This is thanks to the organic beekeeper Daniel Pfeifenberger. He has followed the traces of old bees in Salzburg and has been looking after 200 to 250 bee colonies with the non-profit association Bienenlieb since 2012. These live in and around the city of Salzburg and enter the honey here. From the wooded mountains the bees fly down to the chestnut and lime avenues, to the parks and allotments.
High organic standards
As an organic beekeeping Bienenlieb is controlled every year by the Austria Bio Garantie. According to this, the bees live in untreated wood and biomaterials in a species-appropriate manner. "We work according to the high organic standards and go beyond them because nature's cycles are important to us as a whole," says Daniel Pfeifenberger. "We feed the bees our own honey and organic beet sugar. We use untreated, residue-free wax. That is important for the bee brood (before hatching) and for the honey, which is stored in the honeycombs.
Organic honey from the city?
Isn't that a contradiction? In the countryside, an essential criterion for organic honey is the careful selection of sites. Beehives are therefore set up in an environment without intensive agriculture. And in the city? "Here the organic guidelines are the same as in the country. Salzburg is a city with several hectares of green areas and many small gardens that ensure diversity. When choosing a location, it is important to keep an appropriate distance from emission carriers, so that no evidence of vehicle traffic can be found in organic honey," says Daniel Pfeifenberger. The city of Salzburg has set up its own bee pastures to provide insects with a good habitat. Bees are not only irreplaceable for the production of honey.
38 % pollination & 55 % biomass
"The most important thing about bees is not honey. Honey is only a by-product." Expressed in numbers this means: a bee colony brings about 0,3 % wax, 6 % honey, 38 % pollination and 55 % biomass. "The bees hatch, collect nectar, are eaten by birds and go back into the earth as fertilizer. A single colony of bees produces biomass that is important for the environment. If pollination and biomass of the bees are eliminated, this brings big problems. Nature needs bees," says Daniel Pfeifenberger.
If the bees are doing well, our environment is also doing well, it says Bienenlieb. Today, however, the bee is a threatened insect whose population is declining due to the widespread use of pesticides and the lack of habitats. When bees and other insects die out, nature collapses. It is high time to change these dynamics by creating, preserving and maintaining habitats for insects. "Areas with flowering plants are important. As beekeepers, we can cultivate honey bees and honey bees build up a food supply in order to make do with it for two months. Wild bees live without food supplies, they are dependent on flowering areas."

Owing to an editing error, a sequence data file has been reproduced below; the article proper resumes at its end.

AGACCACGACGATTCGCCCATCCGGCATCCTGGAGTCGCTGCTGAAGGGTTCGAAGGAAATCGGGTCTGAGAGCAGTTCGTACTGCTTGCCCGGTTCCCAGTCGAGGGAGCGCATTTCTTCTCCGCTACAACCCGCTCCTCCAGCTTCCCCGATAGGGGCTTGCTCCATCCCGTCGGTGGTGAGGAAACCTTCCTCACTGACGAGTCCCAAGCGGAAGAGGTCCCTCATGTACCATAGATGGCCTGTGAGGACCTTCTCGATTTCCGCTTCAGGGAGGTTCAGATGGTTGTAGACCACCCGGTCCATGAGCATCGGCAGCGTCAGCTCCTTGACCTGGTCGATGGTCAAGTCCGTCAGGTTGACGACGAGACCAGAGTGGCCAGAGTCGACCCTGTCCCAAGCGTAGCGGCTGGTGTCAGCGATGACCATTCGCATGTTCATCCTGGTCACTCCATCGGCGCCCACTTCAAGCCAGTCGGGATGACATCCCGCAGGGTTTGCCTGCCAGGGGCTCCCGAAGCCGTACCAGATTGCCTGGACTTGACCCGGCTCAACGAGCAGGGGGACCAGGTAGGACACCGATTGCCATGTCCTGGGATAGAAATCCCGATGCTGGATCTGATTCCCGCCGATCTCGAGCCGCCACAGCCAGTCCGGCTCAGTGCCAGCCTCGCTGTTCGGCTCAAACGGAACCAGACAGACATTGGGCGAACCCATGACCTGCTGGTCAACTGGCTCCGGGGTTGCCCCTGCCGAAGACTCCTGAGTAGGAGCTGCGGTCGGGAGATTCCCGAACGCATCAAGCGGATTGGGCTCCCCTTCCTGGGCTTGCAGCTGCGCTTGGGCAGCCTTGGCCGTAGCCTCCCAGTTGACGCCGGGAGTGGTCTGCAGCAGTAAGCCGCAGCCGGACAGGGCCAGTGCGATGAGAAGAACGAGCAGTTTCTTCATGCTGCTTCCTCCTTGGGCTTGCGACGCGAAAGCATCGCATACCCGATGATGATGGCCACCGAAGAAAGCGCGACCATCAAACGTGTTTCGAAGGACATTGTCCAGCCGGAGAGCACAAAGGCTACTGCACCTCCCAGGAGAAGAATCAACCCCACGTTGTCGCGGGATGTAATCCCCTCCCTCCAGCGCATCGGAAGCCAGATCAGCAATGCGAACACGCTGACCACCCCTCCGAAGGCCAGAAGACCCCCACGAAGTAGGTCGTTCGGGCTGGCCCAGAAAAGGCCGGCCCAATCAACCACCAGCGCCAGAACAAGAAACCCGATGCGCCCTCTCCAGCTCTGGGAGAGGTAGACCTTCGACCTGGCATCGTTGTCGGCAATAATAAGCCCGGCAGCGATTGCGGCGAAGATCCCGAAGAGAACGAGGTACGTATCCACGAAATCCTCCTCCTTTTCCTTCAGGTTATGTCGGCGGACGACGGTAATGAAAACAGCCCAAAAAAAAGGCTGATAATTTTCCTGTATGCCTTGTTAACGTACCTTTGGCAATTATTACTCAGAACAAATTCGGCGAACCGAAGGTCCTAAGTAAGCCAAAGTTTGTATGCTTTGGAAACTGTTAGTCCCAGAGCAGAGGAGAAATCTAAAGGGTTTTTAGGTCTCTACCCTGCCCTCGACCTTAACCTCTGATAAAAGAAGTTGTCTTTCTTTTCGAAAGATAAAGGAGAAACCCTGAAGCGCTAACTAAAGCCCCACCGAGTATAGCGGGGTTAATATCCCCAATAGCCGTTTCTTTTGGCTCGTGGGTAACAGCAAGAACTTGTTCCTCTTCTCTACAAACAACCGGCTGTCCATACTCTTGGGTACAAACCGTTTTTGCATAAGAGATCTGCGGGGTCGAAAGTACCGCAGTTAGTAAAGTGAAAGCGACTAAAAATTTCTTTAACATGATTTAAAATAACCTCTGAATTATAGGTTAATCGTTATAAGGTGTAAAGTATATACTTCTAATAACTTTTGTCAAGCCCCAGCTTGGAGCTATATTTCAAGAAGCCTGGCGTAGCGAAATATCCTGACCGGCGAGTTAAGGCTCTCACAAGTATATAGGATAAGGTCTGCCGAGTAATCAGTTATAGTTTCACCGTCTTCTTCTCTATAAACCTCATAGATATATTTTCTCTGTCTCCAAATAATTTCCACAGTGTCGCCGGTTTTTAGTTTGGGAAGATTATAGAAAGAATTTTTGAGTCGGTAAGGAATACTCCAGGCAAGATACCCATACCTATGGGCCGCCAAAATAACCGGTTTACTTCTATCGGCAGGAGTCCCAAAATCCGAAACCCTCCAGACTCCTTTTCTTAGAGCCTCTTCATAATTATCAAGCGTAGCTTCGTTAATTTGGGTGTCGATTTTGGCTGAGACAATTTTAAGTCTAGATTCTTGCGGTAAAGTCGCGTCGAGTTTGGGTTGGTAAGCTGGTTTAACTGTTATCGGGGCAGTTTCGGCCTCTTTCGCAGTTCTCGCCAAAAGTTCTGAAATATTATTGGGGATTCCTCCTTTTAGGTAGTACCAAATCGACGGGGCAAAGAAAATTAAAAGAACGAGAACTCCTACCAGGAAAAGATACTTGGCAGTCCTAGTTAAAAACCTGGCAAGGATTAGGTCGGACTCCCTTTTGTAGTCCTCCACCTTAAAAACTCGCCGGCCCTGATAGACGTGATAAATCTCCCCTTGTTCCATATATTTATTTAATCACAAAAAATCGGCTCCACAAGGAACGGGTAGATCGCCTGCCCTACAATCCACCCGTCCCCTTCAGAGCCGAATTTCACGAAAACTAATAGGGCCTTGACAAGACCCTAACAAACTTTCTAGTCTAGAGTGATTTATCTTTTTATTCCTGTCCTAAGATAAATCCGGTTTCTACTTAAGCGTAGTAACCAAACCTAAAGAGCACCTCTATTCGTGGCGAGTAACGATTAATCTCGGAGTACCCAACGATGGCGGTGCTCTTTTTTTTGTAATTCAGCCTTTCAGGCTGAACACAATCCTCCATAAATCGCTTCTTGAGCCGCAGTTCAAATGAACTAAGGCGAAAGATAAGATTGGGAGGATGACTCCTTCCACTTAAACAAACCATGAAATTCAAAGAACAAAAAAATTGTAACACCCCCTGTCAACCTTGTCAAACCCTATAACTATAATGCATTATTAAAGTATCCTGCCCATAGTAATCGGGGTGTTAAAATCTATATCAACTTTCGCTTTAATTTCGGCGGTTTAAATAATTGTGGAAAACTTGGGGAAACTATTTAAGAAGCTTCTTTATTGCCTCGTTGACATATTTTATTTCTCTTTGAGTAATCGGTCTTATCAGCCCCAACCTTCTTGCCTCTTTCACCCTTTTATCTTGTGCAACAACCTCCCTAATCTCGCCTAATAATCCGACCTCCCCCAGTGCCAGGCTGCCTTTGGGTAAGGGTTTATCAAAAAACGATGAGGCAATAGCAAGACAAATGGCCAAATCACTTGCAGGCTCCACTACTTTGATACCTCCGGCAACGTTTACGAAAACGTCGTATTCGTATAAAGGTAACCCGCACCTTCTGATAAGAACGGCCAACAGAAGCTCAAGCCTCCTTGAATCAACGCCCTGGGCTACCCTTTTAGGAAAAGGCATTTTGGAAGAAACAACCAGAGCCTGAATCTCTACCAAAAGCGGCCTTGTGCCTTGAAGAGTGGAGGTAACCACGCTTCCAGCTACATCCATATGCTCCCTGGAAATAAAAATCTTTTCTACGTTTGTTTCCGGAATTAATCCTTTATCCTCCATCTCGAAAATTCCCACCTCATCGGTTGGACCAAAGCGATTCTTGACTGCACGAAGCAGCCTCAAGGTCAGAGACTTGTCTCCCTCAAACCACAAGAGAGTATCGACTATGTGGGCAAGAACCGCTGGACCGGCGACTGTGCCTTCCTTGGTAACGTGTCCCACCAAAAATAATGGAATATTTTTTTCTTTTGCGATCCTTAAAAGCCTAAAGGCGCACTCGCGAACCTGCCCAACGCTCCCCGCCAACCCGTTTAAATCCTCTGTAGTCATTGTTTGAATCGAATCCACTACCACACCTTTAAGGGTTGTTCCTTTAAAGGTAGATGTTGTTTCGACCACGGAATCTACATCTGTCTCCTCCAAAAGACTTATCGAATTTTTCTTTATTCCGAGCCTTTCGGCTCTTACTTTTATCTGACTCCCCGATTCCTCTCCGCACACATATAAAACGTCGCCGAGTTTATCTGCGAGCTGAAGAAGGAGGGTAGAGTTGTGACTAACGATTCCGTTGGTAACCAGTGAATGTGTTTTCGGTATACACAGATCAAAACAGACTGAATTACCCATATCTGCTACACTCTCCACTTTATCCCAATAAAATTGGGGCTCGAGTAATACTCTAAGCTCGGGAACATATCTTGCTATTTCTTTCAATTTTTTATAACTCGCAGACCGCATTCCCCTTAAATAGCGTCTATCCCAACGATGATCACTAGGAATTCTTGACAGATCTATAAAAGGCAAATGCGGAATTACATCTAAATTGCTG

So what should we do? Blossom strips at the edges of fields, a few square metres of bee meadow in their own garden provide the endangered animals with more habitat again. "Taking care of habitats for bees also means reducing the use of pesticides and generally not using synthetic sprays. Neonicotinoids are as addictive to insects as nicotine. They always get the same problem substance. If pesticides are omitted, nature regulates itself and wild bees can settle again," says Daniel Pfeifenberger, who is committed to preserving bees.
Show business for swarming
The Bienenlieb association in Salzburg operates the Bienenhof for the sale of honey and beekeeping supplies. The association also offers training courses for beekeepers. More than a thousand kindergarten and school children visit the association every year and get to know the world of bees better.
"Children are fascinated by bees. Bees show very beautifully, how cycles function in nature". And thus an idea buzzed around the bio beekeeper already longer in the head, which he realizes this year with the association bee love.
The bee farm will be converted into a show business and the whole area will be used for raising awareness, both for children and for interested adults. "The Krefeld study shows that in the last 28 years the insect mass has decreased by 75%. You don't see insects disappear in everyday life. Honey bees need much more attention, as do wild bees and insects such as flies and butterflies. The bees are very well suited for advancing thinking in cycles and for creating an awareness of how important insects and bees are".